While the borrow cost has ratcheted up pressure on short sellers, context is important. Since short interest has only gone up, calculating a rough estimate of profit and loss is reasonably straightforward, notwithstanding that individual short sellers may have come and gone while the overall short position has grown. Multiplying the daily short balance by the daily percent change in price returns a daily profit and loss, which can be summed with the daily financing charge to arrive at a daily profit and loss, net of borrowing costs. Since the start of August 2017, the estimated short P&L is a profit of $240m; the result of a $280m profit from the price decline, netted against $40m in borrow costs. In nominal terms, the short position peaked with the share price in January 2018 at $575m; however, the current short balance is still over $400m.
An element from the Q3 earnings call which may be notable to short sellers was CEO Patrick Byrne's response to whether he suspected any "mischief" on the part of short sellers which would have had a recent impact on the share price. Mr. Bryne's brief response, which included a reference to the high level of short interest, generally suggested that he didn't believe that foul play on the short side was a significant factor on the current share price. After responding, he immediately jumped into a discussion of upcoming plans to sell the retail franchise and, failing that, to spin off the T-Zero business as a tax-free dividend when it becomes eligible (13 months from time of the call, 8 months from present).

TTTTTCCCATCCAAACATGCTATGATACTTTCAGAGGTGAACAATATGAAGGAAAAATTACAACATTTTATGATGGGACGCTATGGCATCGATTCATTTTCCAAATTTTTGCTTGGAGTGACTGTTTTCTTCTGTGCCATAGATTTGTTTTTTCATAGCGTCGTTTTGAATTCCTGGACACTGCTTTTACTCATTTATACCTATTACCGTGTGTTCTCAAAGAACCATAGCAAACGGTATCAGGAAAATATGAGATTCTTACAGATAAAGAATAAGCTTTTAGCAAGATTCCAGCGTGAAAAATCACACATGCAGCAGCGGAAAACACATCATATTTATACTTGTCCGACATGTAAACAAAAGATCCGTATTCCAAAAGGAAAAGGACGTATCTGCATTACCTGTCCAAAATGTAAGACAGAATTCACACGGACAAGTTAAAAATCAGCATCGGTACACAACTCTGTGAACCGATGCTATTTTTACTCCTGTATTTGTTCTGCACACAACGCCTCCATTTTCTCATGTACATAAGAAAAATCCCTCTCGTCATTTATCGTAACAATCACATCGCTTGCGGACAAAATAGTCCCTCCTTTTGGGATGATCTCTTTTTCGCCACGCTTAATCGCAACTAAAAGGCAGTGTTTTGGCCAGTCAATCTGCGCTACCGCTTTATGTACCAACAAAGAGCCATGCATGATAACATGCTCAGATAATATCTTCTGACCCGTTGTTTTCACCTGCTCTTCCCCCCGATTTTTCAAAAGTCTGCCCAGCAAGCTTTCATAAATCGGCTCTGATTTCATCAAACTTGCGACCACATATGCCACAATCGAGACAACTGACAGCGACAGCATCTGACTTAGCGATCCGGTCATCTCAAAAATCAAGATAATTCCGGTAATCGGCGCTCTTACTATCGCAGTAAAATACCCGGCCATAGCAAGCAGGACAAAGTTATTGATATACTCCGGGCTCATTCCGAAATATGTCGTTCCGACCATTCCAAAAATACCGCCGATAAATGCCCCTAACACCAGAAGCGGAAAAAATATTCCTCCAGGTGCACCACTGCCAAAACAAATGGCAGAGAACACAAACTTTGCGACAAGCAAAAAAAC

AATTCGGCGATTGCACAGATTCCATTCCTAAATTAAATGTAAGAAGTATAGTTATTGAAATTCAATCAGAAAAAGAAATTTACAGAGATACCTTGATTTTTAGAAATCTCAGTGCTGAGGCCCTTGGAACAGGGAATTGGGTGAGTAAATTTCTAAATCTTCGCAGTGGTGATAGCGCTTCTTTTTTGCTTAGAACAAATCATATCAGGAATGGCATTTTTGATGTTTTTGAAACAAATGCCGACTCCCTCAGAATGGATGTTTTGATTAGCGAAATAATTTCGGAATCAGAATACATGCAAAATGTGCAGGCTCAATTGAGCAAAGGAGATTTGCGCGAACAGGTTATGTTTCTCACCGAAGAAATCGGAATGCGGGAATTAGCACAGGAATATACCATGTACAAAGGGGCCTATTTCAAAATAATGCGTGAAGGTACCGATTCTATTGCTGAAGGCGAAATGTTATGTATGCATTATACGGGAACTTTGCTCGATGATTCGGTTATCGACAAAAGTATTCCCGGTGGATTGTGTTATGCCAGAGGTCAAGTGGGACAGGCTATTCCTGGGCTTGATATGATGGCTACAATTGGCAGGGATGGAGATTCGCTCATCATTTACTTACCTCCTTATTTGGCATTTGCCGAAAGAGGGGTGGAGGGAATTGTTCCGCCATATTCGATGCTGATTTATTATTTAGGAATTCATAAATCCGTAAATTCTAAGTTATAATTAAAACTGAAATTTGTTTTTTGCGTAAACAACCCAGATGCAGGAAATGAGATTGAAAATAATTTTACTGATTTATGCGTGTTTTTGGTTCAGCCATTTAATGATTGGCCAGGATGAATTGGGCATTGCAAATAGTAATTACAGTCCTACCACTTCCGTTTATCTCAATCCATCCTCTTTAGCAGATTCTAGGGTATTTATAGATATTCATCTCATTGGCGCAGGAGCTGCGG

The implication of that comment for short sellers could be significant, in that a spin-off of the T-Zero franchise could have ramifications for the ability of shorts to borrow shares. Typically, if a firm spins off a business, a short-seller effectively becomes short the spun-off shares in addition to their original position against the divesting firm and is therefore responsible for returning both securities to close the positions. Short sellers may be happy to be short OSTK as a whole or via component parts. However, issues could arise if long holders decide to sell the spun-off security, which would require that it be returned. For example, index funds would likely need to sell the spun-off security, given that it would not be a constituent in the reference index.